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Machiavelli: monster or mastermind?

Controversy and sensationalism have followed Machiavelli from his day to ours. His approach to the art of government, treating politics as a subject beyond the constraints of conventional morality, has caused his name (unjustly) to become synonymous with unprincipled methods of wielding power.

Machiavelli wrote his two major treatises, The Prince and the Discourses, in an attempt to gain favour by a demonstration of political experience and know-how. In The Prince, Machiavelli sets out "to represent things as they are in real truth, rather than as they are imagined".

Machiavelli made a sharp break with traditional literature of the "Mirror of Princes*," which dealt with moral rather than practical issues; he is accordingly considered a forerunner of modern political theory.

Yet, rather than supporting the indiscriminate cruelty and deceit of rulers, Machiavelli viewed political stability as a ruler's foremost consideration, believing that with this end in mind a prince must be capable of being cruel, deceitful, generous or honest as need requires. (See the quotations, both from Shakespeare and Machiavelli, on the next page.)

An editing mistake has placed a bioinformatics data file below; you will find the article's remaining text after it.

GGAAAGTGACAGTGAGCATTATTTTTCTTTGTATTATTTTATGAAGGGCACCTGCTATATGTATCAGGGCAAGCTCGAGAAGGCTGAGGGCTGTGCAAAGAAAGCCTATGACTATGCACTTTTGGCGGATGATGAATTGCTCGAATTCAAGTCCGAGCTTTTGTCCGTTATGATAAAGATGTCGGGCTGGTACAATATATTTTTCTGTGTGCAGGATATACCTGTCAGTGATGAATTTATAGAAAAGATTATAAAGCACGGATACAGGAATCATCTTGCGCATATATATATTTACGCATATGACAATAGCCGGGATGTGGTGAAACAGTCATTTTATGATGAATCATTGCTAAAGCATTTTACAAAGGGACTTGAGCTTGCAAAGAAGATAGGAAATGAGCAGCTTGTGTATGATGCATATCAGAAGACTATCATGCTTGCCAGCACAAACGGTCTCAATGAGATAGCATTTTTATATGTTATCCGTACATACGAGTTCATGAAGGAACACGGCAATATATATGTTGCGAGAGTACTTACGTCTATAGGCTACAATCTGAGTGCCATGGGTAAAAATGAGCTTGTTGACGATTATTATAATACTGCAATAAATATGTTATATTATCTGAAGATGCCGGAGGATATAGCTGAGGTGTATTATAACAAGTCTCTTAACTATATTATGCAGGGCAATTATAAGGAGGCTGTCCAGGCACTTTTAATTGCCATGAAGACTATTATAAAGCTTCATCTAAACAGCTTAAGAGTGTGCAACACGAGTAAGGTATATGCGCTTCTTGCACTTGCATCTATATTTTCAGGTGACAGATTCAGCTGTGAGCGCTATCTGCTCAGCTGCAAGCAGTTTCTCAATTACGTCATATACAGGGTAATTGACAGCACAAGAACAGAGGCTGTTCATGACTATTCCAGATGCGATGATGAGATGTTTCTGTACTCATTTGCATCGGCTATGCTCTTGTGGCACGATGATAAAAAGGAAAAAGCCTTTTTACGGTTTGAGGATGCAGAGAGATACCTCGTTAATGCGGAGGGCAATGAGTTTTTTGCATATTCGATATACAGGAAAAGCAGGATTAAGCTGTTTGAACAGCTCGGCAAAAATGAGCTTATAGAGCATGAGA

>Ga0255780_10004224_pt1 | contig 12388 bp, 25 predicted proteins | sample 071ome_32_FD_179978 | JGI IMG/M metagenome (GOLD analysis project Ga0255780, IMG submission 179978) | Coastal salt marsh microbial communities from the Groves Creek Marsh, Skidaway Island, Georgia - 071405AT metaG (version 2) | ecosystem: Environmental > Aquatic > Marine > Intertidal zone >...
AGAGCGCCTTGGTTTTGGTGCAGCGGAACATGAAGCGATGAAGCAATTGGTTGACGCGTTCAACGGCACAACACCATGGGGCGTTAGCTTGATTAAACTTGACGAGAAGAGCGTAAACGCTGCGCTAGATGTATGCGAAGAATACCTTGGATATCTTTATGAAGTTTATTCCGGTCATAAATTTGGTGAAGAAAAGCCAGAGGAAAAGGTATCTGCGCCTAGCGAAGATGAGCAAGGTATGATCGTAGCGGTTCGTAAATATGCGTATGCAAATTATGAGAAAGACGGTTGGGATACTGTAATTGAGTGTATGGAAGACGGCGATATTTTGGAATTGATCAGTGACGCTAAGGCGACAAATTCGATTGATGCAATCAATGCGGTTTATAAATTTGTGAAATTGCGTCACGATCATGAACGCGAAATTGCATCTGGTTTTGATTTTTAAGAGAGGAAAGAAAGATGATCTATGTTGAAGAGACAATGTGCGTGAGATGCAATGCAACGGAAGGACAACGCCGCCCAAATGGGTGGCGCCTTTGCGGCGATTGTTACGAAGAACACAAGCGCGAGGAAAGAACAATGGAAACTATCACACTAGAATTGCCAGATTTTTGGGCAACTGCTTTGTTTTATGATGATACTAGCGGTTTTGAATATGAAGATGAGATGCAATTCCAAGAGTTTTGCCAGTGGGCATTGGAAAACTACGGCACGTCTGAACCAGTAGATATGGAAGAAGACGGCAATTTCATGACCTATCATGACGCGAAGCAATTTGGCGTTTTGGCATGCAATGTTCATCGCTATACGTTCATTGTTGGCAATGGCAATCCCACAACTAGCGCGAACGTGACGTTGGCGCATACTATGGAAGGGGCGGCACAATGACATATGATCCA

That strumpet Fortune

Machiavelli gives a fine example of the Renaissance habit of thought by symbol, or icon, as well as offering an uncomfortable insight into attitudes towards women:

As fortune is changeable whereas men are obstinate in their ways, men prosper so long as fortune and policy are in accord, and when there is a clash they fail. I hold strongly to this: that it is better to be impetuous than circumspect; because fortune is a woman and if she is to be submissive it is necessary to beat and coerce her. . . . Always, being a woman, she favours young men, because they are less circumspect and more ardent, and because they command her with great audacity.
(From The Prince. 1961. Trans. George Bull. Harmondsworth, England: Penguin, 1986. See pp. 35, 90, 135.)

Nicolo Machiavelli's The Prince (translated by W. K. Marriott) is on line.


  1. Two examples

    An example is the medieval political writer, John of Salisbury; closer to Shakespeare's time was the popular Mirror for Magistrates.